• Community members are liable for adjusting practices that perpetuate cycles of inappropriate use of power and control and continue to harm. Do not remain silent or passive to violence of any type. Speak up about the liturgy. About representation. About the church policies, if they exist.
  • Confess corporate sin and call for perpetrators to repent.
  • Invite survivors to participate in the sacraments and other volunteer opportunities. Jennifer Beste, professor of theology, suggests, “This simple act communicates to the survivor that he or she is capable and worthy of manifesting God’s presence and grace to the congregation.”

Forgiveness is a sensitive area. The word itself can spark intense emotions. In regards to the abusive actions of Larry Nassar, Rachael Denhollander (the first woman to accuse Nassar of sexual abuse) speaks on forgiveness in her victim impact statement.

“The Bible you speak of carries a final judgment where all of God’s wrath and eternal terror is poured out on men like you. Should you ever reach the point of truly facing what you have done, the guilt will be crushing. And that is what makes the gospel of Christ so sweet. Because it extends grace and hope and mercy where none should be found. And it will be there for you.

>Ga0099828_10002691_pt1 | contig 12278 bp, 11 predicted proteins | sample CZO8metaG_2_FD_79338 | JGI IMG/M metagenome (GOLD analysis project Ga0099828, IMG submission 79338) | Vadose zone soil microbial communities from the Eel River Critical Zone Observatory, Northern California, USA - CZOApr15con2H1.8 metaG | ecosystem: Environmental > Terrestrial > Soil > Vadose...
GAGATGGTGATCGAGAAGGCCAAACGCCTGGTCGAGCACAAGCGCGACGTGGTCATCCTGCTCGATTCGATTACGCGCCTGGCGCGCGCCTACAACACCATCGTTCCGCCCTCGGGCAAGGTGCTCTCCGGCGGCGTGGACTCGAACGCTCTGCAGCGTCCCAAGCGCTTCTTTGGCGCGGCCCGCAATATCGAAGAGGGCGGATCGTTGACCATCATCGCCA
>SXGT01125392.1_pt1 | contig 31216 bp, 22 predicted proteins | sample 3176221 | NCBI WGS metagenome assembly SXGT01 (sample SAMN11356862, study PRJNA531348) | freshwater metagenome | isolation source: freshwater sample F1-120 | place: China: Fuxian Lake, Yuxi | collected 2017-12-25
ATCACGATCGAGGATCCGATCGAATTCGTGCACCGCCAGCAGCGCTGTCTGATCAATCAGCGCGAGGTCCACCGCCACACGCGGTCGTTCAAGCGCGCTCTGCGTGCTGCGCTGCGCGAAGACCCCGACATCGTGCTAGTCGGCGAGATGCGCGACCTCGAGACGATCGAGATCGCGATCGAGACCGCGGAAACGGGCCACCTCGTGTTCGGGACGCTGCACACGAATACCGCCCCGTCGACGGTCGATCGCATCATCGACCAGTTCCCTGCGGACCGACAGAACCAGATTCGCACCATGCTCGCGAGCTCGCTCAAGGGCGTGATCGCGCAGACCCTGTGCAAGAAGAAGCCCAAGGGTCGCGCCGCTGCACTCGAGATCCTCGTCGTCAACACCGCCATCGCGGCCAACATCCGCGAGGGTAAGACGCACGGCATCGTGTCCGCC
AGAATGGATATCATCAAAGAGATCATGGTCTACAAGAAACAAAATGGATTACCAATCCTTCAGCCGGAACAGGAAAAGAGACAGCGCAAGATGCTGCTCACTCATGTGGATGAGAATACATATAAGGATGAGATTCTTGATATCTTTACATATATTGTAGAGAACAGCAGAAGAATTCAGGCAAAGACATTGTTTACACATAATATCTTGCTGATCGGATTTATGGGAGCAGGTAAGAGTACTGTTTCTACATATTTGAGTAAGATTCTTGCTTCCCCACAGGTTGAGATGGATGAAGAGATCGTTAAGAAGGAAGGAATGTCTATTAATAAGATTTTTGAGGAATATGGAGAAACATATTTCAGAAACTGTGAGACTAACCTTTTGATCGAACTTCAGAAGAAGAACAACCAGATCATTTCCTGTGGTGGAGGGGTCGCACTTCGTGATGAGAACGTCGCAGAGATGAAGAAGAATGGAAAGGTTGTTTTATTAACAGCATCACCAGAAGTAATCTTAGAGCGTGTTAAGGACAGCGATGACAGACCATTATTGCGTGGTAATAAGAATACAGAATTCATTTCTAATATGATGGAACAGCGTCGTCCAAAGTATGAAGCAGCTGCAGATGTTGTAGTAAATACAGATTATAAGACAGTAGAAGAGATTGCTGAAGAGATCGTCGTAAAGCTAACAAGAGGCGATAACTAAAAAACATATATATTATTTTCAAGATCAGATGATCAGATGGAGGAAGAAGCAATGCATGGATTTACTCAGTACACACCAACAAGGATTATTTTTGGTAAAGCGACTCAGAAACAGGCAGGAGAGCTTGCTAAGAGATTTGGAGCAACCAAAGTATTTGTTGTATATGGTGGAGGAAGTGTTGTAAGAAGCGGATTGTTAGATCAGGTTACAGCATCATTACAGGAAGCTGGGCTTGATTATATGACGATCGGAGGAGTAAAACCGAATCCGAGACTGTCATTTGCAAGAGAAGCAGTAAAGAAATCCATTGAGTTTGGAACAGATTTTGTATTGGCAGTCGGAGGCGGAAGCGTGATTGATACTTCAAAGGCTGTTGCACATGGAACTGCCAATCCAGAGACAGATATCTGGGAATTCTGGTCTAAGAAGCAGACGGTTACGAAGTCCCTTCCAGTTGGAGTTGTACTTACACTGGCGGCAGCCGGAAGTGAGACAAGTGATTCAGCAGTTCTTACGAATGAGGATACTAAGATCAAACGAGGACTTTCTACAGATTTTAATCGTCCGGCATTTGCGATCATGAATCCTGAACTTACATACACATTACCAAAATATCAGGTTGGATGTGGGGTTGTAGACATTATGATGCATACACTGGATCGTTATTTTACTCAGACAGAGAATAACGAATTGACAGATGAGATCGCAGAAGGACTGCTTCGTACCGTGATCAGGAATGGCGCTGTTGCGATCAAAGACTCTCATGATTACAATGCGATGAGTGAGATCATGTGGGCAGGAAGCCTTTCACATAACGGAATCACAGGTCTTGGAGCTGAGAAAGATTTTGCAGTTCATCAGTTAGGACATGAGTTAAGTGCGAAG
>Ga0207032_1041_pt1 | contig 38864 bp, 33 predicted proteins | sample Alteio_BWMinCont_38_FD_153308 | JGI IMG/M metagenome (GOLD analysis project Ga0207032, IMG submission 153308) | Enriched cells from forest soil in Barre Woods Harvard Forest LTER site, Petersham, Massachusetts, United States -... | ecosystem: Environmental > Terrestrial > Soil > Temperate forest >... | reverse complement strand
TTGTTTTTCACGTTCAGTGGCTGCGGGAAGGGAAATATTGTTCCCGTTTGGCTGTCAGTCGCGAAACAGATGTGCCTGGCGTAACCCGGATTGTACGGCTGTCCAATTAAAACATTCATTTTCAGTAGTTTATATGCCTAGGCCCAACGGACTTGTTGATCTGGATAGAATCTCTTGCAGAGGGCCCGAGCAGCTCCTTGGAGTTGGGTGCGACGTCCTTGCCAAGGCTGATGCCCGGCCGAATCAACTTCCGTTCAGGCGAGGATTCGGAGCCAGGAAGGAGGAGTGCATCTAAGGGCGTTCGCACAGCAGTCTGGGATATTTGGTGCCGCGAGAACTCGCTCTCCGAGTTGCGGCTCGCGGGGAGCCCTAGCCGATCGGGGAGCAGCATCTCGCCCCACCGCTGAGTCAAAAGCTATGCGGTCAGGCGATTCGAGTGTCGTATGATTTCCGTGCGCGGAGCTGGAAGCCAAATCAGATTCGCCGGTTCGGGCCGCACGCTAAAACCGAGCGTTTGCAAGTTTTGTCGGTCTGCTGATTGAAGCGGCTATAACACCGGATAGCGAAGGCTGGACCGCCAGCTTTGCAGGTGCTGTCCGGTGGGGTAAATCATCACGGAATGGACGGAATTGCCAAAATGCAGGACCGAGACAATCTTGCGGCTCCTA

I pray you experience the soul crushing weight of guilt so you may someday experience true repentance and true forgiveness from God, which you need far more than forgiveness from me — though I extend that to you as well.”

Rachael Denhollander, read her full statement here.

Her full statement is moving. She continues to advocate for survivors.

More on forgiveness:

Accountability

A systemic problem requires a systemic solution. As the church, we are accountable for both personal (Matthew 23) and communal righteousness (Isaiah 58).

People need to be called out for their behavior, but beyond that their behavior doesn’t happen in a vacuum. It happens in the context of a society that creates space for that kind of behavior.”

Tarana Burke

Community Education & Training

  • Be informed on current local and national legislation that either protects (or exposes) survivors. The Violence Against Women Act, for example.
  • Conduct evidence-based, trauma-informed training for volunteers, staff, and others involved with professional or lay ministry. There are many national or local non-profit organizations that provide training.
  • Encourage participation in local efforts to protect vulnerable populations. Volunteer at domestic violence shelters or food pantries. Place cards with emergency help or hotline information in church bathrooms. Sexual violence intersects with many other social issues.